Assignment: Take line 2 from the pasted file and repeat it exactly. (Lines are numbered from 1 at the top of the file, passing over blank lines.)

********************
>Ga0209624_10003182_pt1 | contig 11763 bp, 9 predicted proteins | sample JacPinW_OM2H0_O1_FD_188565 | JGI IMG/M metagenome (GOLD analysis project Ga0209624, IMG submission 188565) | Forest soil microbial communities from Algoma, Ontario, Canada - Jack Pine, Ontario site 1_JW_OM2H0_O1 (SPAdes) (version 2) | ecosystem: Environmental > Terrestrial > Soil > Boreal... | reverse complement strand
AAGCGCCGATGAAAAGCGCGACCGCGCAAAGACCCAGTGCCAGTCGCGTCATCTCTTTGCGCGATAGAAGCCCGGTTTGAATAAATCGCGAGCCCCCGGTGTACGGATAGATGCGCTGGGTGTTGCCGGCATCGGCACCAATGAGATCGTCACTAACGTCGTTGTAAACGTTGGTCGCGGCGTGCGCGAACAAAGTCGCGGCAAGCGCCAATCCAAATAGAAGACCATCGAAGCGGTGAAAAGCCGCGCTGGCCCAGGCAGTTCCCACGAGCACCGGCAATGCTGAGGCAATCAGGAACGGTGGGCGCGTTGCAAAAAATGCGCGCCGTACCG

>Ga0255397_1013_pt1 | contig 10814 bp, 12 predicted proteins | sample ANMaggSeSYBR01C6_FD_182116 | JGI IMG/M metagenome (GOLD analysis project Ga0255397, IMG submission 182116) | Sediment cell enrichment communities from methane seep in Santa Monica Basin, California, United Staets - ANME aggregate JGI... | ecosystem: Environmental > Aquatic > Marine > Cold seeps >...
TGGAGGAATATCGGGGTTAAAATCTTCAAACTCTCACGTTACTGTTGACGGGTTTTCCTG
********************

AAGCGCCGATGAAAAGCGCGACCGCGCAAAGACCCAGTGCCAGTCGCGTCATCTCTTTGCGCGATAGAAGCCCGGTTTGAATAAATCGCGAGCCCCCGGTGTACGGATAGATGCGCTGGGTGTTGCCGGCATCGGCACCAATGAGATCGTCACTAACGTCGTTGTAAACGTTGGTCGCGGCGTGCGCGAACAAAGTCGCGGCAAGCGCCAATCCAAATAGAAGACCATCGAAGCGGTGAAAAGCCGCGCTGGCCCAGGCAGTTCCCACGAGCACCGGCAATGCTGAGGCAATCAGGAACGGTGGGCGCGTTGCAAAAAATGCGCGCCGTACCG